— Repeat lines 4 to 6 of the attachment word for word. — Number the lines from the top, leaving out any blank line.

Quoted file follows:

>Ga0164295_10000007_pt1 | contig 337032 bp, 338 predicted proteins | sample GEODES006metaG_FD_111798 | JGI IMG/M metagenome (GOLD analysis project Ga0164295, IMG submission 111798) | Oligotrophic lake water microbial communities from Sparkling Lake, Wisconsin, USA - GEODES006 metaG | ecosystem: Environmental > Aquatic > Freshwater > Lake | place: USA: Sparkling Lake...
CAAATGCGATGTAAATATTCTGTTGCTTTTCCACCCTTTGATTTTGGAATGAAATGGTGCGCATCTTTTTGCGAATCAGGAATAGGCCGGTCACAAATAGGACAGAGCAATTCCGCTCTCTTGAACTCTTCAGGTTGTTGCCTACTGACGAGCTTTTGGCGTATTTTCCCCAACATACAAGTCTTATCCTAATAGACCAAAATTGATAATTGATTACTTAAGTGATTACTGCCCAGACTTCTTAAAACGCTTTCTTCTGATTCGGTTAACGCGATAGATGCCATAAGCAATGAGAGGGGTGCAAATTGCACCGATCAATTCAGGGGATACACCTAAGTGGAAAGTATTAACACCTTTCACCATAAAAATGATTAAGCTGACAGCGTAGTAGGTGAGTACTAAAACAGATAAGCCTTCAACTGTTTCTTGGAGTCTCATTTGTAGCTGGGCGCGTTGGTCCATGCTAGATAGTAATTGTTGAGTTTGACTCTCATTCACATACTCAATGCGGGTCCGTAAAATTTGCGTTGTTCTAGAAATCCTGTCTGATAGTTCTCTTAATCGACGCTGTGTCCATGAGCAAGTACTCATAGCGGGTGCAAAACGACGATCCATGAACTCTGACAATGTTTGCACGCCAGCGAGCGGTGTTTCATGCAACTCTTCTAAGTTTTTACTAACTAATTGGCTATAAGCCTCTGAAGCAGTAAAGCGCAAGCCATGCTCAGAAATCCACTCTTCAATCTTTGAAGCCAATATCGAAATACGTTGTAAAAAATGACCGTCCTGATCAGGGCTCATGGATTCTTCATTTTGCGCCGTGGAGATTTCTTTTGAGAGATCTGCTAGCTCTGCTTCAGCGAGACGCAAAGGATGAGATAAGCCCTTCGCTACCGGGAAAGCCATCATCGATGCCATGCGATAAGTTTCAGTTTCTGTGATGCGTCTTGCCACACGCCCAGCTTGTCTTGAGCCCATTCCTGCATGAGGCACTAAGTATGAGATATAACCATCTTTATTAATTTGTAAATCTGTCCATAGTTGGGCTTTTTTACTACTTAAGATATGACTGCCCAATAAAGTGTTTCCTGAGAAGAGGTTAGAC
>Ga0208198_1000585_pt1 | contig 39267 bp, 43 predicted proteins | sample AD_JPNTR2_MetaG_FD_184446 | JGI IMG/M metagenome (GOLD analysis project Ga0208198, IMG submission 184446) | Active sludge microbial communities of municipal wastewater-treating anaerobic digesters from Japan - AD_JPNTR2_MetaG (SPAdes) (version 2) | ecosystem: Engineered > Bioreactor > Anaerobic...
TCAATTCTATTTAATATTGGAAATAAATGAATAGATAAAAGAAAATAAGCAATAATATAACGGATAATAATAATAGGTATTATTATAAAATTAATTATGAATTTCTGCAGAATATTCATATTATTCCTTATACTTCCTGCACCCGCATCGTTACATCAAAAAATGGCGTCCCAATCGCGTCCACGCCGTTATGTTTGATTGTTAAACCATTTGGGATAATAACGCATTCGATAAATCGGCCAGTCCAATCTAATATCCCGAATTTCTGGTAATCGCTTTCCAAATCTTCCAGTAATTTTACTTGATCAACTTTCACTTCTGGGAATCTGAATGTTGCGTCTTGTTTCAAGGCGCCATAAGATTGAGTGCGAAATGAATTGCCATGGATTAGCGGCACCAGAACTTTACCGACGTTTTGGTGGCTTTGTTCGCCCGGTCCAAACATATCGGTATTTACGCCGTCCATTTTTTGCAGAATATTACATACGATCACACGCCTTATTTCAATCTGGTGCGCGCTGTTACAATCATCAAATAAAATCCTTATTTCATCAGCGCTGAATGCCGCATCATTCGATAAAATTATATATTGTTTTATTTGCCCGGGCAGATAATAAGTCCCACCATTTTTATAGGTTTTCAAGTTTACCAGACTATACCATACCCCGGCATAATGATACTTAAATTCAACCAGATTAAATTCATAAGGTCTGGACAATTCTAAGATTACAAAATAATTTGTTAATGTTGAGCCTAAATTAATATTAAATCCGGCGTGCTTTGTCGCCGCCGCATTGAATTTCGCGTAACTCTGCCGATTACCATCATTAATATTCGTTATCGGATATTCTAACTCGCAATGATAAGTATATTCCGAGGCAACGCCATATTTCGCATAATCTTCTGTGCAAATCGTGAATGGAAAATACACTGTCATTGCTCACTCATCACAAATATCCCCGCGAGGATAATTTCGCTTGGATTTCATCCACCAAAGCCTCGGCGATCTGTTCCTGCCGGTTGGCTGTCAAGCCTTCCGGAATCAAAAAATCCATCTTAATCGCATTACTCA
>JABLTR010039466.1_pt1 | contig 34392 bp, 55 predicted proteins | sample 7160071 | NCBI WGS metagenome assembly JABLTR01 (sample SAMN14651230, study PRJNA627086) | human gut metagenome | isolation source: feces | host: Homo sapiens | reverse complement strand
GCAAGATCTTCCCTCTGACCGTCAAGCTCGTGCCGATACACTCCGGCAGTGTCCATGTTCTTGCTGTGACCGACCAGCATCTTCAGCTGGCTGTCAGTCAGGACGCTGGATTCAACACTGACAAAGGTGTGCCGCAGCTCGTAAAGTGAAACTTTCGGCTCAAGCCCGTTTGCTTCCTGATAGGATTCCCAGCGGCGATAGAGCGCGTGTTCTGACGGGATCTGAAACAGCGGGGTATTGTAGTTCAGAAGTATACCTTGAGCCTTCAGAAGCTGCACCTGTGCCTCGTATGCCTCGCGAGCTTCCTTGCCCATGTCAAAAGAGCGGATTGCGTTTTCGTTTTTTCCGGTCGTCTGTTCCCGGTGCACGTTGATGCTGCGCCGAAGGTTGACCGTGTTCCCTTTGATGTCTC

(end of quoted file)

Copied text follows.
TCAATTCTATTTAATATTGGAAATAAATGAATAGATAAAAGAAAATAAGCAATAATATAACGGATAATAATAATAGGTATTATTATAAAATTAATTATGAATTTCTGCAGAATATTCATATTATTCCTTATACTTCCTGCACCCGCATCGTTACATCAAAAAATGGCGTCCCAATCGCGTCCACGCCGTTATGTTTGATTGTTAAACCATTTGGGATAATAACGCATTCGATAAATCGGCCAGTCCAATCTAATATCCCGAATTTCTGGTAATCGCTTTCCAAATCTTCCAGTAATTTTACTTGATCAACTTTCACTTCTGGGAATCTGAATGTTGCGTCTTGTTTCAAGGCGCCATAAGATTGAGTGCGAAATGAATTGCCATGGATTAGCGGCACCAGAACTTTACCGACGTTTTGGTGGCTTTGTTCGCCCGGTCCAAACATATCGGTATTTACGCCGTCCATTTTTTGCAGAATATTACATACGATCACACGCCTTATTTCAATCTGGTGCGCGCTGTTACAATCATCAAATAAAATCCTTATTTCATCAGCGCTGAATGCCGCATCATTCGATAAAATTATATATTGTTTTATTTGCCCGGGCAGATAATAAGTCCCACCATTTTTATAGGTTTTCAAGTTTACCAGACTATACCATACCCCGGCATAATGATACTTAAATTCAACCAGATTAAATTCATAAGGTCTGGACAATTCTAAGATTACAAAATAATTTGTTAATGTTGAGCCTAAATTAATATTAAATCCGGCGTGCTTTGTCGCCGCCGCATTGAATTTCGCGTAACTCTGCCGATTACCATCATTAATATTCGTTATCGGATATTCTAACTCGCAATGATAAGTATATTCCGAGGCAACGCCATATTTCGCATAATCTTCTGTGCAAATCGTGAATGGAAAATACACTGTCATTGCTCACTCATCACAAATATCCCCGCGAGGATAATTTCGCTTGGATTTCATCCACCAAAGCCTCGGCGATCTGTTCCTGCCGGTTGGCTGTCAAGCCTTCCGGAATCAAAAAATCCATCTTAATCGCATTACTCA
>JABLTR010039466.1_pt1 | contig 34392 bp, 55 predicted proteins | sample 7160071 | NCBI WGS metagenome assembly JABLTR01 (sample SAMN14651230, study PRJNA627086) | human gut metagenome | isolation source: feces | host: Homo sapiens | reverse complement strand
GCAAGATCTTCCCTCTGACCGTCAAGCTCGTGCCGATACACTCCGGCAGTGTCCATGTTCTTGCTGTGACCGACCAGCATCTTCAGCTGGCTGTCAGTCAGGACGCTGGATTCAACACTGACAAAGGTGTGCCGCAGCTCGTAAAGTGAAACTTTCGGCTCAAGCCCGTTTGCTTCCTGATAGGATTCCCAGCGGCGATAGAGCGCGTGTTCTGACGGGATCTGAAACAGCGGGGTATTGTAGTTCAGAAGTATACCTTGAGCCTTCAGAAGCTGCACCTGTGCCTCGTATGCCTCGCGAGCTTCCTTGCCCATGTCAAAAGAGCGGATTGCGTTTTCGTTTTTTCCGGTCGTCTGTTCCCGGTGCACGTTGATGCTGCGCCGAAGGTTGACCGTGTTCCCTTTGATGTCTC